The cover of The Hobgoblin of Little Minds by Mark Matthews may look like some sort of creature feature, but I’m here to tell you it most certainly is not. The creature on the cover was once human, and the story itself is sad, gruesome, and meaningful.
“A foolish consistency is the hobgoblin of little minds, adored by little statesmen and philosophers and divines.” – Ralph Waldo Emerson
As the story goes, Kori Persephone Driscoe has endured her father’s mental illness her entire life. He has bipolar disorder and has been on and off various medications for years. The many cycles of mania that accompany his illness is much like the cycle of the moon. After several incidents, he was admitted to the Northville Psychiatric Hospital, and then just disappeared. When Kori tries to locate her father, she visits the seemingly abandoned hospital, and finds out much more lurking in the dark. Secret medical experiments are being performed on these suffering patients causing them to transform into animalistic, bloodthirsty creatures. They turn with the cycle of the full moon and become savages in the night.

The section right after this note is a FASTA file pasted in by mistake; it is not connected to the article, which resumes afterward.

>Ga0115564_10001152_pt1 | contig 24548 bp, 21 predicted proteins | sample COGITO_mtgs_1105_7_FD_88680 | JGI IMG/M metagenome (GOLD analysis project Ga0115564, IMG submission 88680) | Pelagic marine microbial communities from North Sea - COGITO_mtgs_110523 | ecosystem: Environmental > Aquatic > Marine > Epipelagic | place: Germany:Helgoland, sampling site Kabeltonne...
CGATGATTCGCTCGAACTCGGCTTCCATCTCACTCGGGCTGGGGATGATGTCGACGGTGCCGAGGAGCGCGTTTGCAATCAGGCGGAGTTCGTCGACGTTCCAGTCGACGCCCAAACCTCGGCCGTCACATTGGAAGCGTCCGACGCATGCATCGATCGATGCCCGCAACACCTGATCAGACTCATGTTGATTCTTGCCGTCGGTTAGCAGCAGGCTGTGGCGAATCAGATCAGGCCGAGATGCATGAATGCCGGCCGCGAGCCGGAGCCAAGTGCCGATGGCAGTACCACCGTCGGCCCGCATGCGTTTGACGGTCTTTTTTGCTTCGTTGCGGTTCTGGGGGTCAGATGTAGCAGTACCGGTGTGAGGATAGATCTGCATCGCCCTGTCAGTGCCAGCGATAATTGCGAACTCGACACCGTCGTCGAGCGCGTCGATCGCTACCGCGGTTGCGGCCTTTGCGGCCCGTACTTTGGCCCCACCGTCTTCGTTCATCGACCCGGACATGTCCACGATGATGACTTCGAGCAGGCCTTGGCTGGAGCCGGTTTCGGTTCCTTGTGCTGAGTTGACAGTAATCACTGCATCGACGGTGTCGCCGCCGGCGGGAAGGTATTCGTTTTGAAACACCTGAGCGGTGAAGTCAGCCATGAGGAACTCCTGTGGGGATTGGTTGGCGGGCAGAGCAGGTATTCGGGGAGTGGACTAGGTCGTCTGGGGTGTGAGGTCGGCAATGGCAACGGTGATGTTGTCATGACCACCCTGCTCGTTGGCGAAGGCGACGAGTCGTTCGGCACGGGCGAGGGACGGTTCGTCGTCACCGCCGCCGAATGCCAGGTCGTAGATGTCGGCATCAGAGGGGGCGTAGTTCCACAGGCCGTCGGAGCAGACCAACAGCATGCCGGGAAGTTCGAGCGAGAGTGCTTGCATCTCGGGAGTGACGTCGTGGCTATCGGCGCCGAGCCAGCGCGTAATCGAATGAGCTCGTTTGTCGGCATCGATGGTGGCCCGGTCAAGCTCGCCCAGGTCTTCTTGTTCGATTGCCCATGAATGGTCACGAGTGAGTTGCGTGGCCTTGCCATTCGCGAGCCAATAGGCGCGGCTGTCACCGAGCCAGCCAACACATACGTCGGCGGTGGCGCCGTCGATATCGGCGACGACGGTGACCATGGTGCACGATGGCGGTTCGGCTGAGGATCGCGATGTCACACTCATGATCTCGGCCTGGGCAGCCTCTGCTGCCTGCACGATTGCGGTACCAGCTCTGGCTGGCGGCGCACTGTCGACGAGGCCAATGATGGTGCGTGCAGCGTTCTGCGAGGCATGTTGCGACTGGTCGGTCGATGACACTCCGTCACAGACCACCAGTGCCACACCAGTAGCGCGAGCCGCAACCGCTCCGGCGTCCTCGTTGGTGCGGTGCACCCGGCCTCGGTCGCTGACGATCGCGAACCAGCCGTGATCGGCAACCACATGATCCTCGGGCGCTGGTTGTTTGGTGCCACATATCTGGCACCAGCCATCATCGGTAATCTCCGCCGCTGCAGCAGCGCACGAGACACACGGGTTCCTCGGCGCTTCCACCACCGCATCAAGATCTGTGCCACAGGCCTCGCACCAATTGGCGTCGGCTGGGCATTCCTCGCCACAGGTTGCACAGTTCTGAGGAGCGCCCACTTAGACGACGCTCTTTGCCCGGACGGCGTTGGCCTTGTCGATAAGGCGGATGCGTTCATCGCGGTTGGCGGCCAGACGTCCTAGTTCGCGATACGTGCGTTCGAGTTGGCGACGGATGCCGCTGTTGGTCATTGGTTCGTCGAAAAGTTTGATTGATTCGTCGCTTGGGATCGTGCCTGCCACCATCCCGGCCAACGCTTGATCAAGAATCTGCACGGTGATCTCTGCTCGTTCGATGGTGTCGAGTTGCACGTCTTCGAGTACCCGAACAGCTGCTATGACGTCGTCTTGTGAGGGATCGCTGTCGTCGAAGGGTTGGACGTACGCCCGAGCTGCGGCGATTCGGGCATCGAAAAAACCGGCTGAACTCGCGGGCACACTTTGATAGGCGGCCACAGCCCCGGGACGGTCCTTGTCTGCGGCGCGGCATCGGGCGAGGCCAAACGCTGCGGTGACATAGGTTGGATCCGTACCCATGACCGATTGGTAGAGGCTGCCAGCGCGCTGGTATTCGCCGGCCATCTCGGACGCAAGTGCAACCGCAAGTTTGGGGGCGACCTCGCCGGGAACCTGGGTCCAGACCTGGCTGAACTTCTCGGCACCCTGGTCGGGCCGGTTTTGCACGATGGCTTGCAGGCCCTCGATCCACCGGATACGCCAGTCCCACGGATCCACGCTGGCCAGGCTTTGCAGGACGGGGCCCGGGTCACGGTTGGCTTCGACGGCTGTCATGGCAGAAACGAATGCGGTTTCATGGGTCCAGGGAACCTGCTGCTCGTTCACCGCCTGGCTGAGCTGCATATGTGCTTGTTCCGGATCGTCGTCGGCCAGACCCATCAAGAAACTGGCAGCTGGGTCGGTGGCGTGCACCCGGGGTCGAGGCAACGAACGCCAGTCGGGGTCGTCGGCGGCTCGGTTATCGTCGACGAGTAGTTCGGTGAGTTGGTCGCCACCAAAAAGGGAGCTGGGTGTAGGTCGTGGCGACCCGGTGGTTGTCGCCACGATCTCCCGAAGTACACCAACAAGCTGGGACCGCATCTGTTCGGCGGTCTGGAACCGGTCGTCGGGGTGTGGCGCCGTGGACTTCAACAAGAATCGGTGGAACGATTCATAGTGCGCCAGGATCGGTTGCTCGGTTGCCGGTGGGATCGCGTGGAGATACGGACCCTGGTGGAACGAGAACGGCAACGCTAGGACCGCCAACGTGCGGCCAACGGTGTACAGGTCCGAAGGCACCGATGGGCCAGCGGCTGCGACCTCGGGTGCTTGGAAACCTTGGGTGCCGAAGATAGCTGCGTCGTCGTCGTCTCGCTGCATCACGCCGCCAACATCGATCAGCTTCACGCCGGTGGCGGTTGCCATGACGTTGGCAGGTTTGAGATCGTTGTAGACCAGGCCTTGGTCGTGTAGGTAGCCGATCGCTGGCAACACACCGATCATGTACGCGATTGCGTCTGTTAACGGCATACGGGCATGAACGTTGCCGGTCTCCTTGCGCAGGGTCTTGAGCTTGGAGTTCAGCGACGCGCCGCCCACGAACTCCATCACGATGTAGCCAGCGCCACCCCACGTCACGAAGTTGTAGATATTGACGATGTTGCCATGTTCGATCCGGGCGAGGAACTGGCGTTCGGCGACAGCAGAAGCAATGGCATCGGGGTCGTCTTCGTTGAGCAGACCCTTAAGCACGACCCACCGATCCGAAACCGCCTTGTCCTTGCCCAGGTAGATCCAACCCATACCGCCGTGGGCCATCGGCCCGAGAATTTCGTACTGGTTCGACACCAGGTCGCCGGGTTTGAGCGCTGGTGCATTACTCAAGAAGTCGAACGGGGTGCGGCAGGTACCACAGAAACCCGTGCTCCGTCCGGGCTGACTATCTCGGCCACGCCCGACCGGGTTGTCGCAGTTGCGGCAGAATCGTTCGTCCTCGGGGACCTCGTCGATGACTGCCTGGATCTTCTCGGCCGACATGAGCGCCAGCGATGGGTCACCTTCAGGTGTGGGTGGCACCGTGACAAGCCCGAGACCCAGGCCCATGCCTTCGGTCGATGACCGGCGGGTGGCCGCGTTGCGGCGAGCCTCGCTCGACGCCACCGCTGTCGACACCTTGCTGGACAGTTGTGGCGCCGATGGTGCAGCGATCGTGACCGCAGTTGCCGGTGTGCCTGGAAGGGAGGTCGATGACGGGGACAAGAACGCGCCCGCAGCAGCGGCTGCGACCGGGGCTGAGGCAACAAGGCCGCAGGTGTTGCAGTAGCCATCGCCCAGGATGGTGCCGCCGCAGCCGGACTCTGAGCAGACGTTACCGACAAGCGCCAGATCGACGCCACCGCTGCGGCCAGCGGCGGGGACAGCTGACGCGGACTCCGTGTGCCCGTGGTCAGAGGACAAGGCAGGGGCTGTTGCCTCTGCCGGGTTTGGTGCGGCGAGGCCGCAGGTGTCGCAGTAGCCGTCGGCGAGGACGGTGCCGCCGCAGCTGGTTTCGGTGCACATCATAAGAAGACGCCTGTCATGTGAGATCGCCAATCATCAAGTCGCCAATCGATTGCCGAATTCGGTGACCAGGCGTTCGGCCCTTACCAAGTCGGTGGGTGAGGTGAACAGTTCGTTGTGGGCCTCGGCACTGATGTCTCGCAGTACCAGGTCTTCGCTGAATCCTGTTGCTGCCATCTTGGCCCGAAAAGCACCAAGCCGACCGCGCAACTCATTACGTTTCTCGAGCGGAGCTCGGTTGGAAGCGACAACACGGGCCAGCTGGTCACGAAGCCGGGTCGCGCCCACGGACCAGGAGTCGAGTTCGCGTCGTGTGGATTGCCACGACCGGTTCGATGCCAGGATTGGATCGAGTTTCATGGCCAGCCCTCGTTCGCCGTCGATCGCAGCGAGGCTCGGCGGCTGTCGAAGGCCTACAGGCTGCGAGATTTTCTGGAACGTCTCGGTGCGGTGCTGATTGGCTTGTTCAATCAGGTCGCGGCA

Mark Matthews always writes introspective horror. His books of addiction horror are fantastic, and his new foray into mental illness is just as effective. Every character from the villain, to the protagonist, and to the were-creatures themselves are poignantly written. He is a licensed behavioral health counselor giving his stories that extra touch it needs for the readers to feel empathy for his characters. He does a tremendous job showing how medication or treatment in general can alter the person’s core personality. I found myself thinking about this book long after I finished.
The Hobgoblin of Little Minds is a beautifully and brilliantly written story about the many perspectives of bipolar disorder. It’s much more than a horror story with a malevolent creature – it’s a unique take on the woes of mental illness. Well done Mr. Matthews.